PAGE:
Change attitudes!

Indifference and callousness abound our nation. But, how long can we be “like this only?”

About 180 km is not a very long way off. Especially from a state capital. And yet, the collage conveys much more than what a million words could. The photographs in this newspaper on Tuesday, strategically positioned near the headline hit the senses like a boxers punch. 

A cluster of villages at this distance from Ahmedabad have to contend with a swollen Hiran river in the monsoons as they there is no bridge to cross over to the other side. The picture of students standing on the banks and stuffing their clothes and books into brass pitchers before fording the chilly waters with the containers on their heads and again putting on their clothes on the other side before continuing for another 5 km to school is a sad, pathetic reminder of the state of affairs that is prevalent in most of India. 

What’s new about all this, did you say? There are so many places in this country that are completely cut off from the rest of the world for most of the year. Are we not used to seeing this and much more daily and do we not callously turn our eyes away and proceed, or at the best, sigh and say “ we are like this only”? 

True. But the nagging question persists. Over all these years, did it not occur to any of the elected representatives of this area that a bridge was a dire necessity? Election after election, surely they must have promised better roads, accessibility, healthcare, electricity and all the other signposts of civilization to these people? What happened to all that? Is the place so remote that it requires a superhuman effort to build a bridge? How much does it cost to build a medium sized bridge? When crores can be earmarked to erect a statue of Sardar Vallabhai Patel, why not funds for a bridge? All questions that have only one answer. Indifference and callousness!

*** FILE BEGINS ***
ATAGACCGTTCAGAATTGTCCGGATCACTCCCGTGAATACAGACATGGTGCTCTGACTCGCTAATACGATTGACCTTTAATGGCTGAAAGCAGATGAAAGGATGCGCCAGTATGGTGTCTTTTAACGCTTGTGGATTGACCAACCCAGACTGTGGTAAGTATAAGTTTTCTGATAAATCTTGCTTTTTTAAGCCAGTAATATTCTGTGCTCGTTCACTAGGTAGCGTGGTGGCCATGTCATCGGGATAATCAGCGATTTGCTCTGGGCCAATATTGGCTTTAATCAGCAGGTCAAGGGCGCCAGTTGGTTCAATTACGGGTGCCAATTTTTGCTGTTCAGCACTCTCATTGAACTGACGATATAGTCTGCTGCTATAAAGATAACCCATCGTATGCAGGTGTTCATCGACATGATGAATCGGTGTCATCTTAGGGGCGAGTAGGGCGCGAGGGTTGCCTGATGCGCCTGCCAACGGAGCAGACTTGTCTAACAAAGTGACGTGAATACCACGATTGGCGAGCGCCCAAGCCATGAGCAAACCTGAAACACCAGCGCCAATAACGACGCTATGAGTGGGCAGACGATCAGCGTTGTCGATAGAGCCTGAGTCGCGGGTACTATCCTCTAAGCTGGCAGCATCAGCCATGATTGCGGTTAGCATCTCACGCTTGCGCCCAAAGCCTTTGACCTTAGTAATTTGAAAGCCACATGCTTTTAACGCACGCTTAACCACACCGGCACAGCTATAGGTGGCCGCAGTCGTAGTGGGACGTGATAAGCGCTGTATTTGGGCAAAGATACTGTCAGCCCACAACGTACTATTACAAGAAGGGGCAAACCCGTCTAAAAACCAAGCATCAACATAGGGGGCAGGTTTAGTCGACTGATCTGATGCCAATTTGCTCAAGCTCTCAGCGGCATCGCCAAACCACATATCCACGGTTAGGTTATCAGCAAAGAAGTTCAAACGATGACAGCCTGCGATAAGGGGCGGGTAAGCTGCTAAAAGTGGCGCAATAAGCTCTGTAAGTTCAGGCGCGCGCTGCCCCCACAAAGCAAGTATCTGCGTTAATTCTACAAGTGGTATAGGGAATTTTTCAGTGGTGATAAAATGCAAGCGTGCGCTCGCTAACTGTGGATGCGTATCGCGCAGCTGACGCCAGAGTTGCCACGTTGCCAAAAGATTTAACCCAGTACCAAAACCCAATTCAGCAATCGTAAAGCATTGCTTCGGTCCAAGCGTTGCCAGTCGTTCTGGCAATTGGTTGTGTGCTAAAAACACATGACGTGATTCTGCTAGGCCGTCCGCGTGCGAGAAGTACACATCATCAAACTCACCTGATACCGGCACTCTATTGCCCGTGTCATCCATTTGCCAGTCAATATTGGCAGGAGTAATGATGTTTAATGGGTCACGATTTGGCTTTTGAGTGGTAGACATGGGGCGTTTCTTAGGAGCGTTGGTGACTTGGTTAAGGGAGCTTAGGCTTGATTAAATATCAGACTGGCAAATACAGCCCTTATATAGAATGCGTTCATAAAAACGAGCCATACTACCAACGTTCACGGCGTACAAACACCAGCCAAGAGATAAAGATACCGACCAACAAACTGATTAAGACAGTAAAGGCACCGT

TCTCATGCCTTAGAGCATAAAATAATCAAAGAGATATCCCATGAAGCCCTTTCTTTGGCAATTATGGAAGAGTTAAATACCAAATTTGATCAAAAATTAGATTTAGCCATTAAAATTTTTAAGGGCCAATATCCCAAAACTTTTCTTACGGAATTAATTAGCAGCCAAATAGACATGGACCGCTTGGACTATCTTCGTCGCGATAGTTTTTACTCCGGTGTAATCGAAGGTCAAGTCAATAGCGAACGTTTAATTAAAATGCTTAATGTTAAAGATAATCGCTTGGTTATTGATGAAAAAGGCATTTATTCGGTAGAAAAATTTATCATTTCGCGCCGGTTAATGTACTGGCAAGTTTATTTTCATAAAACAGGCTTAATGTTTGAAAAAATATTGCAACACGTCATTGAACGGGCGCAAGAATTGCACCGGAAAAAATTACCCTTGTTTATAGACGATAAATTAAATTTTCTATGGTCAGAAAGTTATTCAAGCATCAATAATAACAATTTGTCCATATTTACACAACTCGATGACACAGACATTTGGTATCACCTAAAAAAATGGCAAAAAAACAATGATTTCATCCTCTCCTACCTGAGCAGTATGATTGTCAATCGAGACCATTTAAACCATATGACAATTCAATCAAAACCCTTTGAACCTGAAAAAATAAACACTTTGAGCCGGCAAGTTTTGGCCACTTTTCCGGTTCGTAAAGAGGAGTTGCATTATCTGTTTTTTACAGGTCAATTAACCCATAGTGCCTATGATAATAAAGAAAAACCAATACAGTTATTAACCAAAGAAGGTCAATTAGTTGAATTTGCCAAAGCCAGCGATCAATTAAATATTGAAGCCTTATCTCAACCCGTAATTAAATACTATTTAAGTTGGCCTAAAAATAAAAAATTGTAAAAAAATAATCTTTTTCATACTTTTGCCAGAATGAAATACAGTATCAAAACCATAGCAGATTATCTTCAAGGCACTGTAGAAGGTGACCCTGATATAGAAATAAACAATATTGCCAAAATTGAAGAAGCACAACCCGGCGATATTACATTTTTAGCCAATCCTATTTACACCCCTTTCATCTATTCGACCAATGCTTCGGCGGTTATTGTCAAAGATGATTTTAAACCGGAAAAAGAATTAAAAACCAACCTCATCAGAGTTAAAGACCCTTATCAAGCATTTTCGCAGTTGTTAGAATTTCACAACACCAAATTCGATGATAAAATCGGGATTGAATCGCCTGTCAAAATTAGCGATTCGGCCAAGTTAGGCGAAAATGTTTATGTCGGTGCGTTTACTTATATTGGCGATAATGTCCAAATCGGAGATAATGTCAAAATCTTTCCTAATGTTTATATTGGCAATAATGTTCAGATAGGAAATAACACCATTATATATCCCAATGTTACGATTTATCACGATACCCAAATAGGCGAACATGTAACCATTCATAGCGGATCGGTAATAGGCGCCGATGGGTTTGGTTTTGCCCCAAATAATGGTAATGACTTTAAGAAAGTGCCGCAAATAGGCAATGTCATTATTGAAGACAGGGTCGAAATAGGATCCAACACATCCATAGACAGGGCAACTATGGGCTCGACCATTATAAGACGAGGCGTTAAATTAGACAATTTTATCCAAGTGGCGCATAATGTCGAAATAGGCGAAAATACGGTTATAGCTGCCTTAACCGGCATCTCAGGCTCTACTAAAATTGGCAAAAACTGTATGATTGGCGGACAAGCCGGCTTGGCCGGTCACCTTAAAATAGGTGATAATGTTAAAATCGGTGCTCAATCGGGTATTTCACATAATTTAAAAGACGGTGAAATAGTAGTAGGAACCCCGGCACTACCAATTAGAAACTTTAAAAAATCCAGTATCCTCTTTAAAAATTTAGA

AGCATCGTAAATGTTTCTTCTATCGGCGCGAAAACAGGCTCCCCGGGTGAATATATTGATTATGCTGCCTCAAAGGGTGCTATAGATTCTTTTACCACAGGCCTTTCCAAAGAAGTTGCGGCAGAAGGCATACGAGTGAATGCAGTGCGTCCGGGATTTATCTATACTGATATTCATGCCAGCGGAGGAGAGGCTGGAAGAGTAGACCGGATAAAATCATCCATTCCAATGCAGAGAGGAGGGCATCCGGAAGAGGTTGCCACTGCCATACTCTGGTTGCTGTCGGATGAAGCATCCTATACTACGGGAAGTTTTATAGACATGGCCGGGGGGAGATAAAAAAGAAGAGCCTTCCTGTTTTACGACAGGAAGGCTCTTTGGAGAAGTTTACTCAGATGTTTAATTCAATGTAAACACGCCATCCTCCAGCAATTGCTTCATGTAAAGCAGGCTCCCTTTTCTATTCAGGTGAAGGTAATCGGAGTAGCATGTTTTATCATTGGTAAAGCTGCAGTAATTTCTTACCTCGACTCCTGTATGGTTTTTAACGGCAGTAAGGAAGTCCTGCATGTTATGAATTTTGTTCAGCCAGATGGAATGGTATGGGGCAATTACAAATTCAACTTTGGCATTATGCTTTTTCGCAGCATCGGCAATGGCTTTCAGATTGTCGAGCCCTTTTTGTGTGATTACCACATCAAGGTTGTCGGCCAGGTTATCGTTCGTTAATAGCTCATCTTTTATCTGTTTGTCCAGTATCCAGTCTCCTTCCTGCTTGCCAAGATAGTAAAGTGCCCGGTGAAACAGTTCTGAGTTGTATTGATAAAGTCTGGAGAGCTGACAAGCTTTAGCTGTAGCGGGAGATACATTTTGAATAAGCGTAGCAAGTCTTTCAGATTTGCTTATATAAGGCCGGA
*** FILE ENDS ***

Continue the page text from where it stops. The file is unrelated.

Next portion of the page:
Once the elections are over, the credulous villagers are forgotten, until the next election. What will the ‘Iron man of India’ be thinking of this? Will he be happy that the children of his state are learning about his sacrifices for the nation while they wade their way to school? When foreign dignitaries come to India, a must on their itinerary is a visit to a school in a backward area in states like Bihar, Rajasthan, Gujarat and Orissa. We smile indulgently as they struggle to pronounce Indian names and serve food to the poor children in schools that have been painted afresh and festooned with flowers.

 But we hide the stark, cruel reality from the world. Of schools with no roofs, no toilets, no teachers, no blackboards, no benches, a single room for multiple classes and much, much more. And then, we talk of school dropout figures. Then, we give them freebies like bicycles and laptops. Day after day, year after year, it is the same old story. How long will we be ‘like this only’?

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